Nurse, baby saved after rare pregnancy complication
Despite being a labor and delivery nurse for 12 years, nothing prepared Jamie Miller to face what lay ahead. But surrounded by her fellow compassionate team members at Advocate Condell Medical Center, Jamie survived and so did baby Michael.
After losing their daughter, Lauren, to pediatric cancer a few years ago, Jamie Miller and her family thought the worst was over. Following a healthy pregnancy, the Millers were ready to welcome their third child, a boy that they were waiting to name until he was born.
Jamie was induced at Advocate Condell Medical Center – the hospital where she delivered her other two children, where she had worked as a nurse, and one of the sites where she now serves as an educator. Suddenly, her chest exploded in pain, and she began vomiting blood. Knowing something was wrong, she focused on letting the team take care of her. The last thing she remembers is asking to be put to sleep.
Her care team started working quickly and noticed the signs of an amniotic fluid embolism (AFE), a rare but very serious pregnancy complication that is often life threatening for both mom and baby. An AFE mostly likely occurs when amniotic fluid, fetal cells, hair or other debris enters the mother’s blood stream, causing cardiovascular collapse. It may occur in healthy women during labor, as was Jamie’s case, or during cesarean section, during the second trimester or up to 48-hours after delivery. It is unpredictable and unpreventable, and has no known cause.
“I delivered Jamie’s other two children, and this was not what was supposed to happen,” said Dr. Dianna Kim, an OB/GYN at Condell. In practice for more than 23 years, Dr. Kim said this is the first amniotic fluid embolism that she’s seen.
AFEs occur suddenly and mothers may experience cough, chills, shivering, trouble breathing, altered mental status, a sudden drop in blood pressure, cardiac arrest, severe hemorrhage, and a decline in fetal heart rate.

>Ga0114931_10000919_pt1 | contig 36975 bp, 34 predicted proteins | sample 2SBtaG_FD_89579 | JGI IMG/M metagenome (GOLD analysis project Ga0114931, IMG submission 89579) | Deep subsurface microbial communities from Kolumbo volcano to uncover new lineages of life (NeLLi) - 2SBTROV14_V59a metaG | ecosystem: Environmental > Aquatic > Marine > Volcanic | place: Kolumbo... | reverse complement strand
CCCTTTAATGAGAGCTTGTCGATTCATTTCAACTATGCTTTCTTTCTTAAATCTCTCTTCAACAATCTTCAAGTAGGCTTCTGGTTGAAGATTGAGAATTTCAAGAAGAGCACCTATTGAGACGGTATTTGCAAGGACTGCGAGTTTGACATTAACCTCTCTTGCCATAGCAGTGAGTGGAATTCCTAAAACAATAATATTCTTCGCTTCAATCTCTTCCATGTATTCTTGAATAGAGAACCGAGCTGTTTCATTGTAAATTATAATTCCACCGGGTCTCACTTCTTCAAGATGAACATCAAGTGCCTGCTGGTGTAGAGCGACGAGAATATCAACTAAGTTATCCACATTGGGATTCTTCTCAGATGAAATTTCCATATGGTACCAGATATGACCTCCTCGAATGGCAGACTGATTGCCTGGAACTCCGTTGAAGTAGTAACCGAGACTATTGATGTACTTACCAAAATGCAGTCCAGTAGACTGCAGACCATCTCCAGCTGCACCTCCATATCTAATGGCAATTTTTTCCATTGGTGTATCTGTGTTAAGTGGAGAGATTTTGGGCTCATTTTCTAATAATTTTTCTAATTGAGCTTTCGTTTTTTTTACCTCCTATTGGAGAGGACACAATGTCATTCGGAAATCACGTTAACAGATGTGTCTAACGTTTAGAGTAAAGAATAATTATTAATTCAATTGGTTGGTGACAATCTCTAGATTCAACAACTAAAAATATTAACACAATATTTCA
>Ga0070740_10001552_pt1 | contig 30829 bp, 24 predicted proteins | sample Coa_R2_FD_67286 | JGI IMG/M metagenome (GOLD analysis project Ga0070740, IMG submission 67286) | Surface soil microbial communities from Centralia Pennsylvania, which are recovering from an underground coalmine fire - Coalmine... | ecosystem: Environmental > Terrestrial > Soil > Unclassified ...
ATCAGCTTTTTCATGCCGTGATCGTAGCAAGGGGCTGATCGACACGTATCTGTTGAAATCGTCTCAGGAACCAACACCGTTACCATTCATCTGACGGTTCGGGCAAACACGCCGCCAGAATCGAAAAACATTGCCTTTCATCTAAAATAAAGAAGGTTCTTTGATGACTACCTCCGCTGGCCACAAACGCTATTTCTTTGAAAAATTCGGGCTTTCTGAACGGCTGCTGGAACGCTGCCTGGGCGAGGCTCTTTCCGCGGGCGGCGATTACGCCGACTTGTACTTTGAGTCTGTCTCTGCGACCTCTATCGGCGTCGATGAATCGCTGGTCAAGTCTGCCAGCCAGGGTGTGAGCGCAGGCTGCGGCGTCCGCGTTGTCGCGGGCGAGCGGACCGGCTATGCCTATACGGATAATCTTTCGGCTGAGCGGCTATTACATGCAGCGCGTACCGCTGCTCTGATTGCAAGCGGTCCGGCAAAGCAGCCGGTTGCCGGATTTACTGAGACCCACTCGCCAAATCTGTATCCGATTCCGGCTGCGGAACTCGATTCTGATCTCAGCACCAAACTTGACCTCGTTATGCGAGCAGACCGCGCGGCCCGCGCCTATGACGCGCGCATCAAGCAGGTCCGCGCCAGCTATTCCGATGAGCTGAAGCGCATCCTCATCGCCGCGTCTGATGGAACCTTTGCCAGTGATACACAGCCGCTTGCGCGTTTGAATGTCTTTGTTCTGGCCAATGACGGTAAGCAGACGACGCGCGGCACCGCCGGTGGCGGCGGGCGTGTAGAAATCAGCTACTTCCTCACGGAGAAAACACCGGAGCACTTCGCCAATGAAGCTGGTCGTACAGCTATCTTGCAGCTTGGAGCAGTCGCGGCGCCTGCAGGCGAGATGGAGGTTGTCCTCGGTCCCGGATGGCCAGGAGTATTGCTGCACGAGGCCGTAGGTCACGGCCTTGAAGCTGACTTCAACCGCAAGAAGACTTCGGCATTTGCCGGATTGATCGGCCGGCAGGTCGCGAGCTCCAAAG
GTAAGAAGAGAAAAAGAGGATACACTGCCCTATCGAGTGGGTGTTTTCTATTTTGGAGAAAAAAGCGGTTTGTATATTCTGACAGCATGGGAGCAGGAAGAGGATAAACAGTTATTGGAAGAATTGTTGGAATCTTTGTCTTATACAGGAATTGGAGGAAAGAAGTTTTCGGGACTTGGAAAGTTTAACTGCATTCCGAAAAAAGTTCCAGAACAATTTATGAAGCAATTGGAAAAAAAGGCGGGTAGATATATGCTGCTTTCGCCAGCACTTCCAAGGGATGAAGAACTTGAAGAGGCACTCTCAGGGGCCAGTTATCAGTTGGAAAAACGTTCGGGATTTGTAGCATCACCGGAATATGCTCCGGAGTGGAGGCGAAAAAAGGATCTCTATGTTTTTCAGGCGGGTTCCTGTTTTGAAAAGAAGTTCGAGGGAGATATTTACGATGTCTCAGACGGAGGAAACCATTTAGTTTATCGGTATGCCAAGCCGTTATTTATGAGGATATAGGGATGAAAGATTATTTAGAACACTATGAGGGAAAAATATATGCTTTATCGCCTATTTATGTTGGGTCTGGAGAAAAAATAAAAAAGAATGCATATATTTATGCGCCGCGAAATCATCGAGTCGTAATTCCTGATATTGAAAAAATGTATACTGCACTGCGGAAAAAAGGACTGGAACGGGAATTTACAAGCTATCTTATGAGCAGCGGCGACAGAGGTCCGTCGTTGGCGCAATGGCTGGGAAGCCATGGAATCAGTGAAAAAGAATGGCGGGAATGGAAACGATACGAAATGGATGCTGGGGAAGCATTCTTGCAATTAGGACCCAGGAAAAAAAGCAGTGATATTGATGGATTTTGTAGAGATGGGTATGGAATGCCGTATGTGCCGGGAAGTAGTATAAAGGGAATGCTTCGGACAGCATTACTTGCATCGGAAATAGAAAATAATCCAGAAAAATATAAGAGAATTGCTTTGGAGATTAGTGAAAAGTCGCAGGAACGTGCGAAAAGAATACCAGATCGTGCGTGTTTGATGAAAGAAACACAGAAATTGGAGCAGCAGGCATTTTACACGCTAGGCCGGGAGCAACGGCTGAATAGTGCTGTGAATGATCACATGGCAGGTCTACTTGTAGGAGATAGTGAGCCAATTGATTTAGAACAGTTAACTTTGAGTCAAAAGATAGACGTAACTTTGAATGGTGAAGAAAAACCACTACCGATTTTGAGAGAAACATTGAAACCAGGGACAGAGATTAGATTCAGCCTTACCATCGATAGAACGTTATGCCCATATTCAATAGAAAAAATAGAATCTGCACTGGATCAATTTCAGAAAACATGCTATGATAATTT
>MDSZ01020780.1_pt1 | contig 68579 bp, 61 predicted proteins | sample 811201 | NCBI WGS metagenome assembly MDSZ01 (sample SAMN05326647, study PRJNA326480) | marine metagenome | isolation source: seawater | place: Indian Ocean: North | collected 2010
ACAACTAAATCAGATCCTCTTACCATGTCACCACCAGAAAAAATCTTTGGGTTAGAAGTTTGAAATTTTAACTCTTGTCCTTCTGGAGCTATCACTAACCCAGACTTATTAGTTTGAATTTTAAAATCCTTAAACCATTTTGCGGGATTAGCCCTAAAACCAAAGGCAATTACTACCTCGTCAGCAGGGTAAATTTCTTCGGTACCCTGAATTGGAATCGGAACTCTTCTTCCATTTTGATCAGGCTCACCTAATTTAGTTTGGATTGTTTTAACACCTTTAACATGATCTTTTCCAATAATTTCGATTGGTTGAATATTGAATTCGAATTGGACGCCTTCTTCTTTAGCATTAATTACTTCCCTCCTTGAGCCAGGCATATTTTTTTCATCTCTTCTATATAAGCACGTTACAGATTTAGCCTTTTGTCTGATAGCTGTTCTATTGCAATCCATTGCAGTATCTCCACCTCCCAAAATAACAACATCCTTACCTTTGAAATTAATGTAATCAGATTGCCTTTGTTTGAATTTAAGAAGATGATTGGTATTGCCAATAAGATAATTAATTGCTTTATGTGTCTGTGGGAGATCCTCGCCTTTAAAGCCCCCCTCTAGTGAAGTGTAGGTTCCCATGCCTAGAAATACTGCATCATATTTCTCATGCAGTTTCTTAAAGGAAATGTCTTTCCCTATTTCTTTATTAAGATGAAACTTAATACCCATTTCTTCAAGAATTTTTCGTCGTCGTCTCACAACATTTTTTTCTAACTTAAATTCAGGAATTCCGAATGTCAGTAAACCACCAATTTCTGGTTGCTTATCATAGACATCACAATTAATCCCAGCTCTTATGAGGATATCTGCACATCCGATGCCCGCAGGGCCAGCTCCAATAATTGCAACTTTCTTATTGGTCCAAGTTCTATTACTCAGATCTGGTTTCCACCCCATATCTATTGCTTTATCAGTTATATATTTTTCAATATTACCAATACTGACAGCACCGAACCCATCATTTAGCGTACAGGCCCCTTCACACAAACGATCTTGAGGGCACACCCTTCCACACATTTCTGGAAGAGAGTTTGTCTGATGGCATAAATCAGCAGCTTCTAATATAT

To save Jamie and her baby, the team performed an emergency cesarean section, resuscitated the newborn, and then worked to stabilize Jamie. In total, Jamie needed 65 units of blood products over the course of her treatment.
For Jamie, it’s hard to believe that she came that close to death. “When you think you’ve exhausted every resource, when do you call it on someone you’re trying to save?” Jamie said. “The fact that they didn’t give up; I’m beyond grateful.”
Dr. Kim credits the success to the team saying, “Everyone was exactly where they needed to be, and the stars aligned for such a great outcome.”
A week after he was born, Jamie was able to meet her baby and finally, the family named him – Michael. Ten days after she was induced, cheered on by her care team, Jamie went home to continue her recovery with Michael by her side. Three months after the birth, mom and baby have made a full recovery.
About the Author
Kristen Johnson, health enews contributor, is a public affairs and marketing manager with Advocate Aurora Health. She previously worked as a speechwriter and staffer on Capitol Hill. She enjoys running marathons, good coffee and exploring Chicago’s many neighborhoods.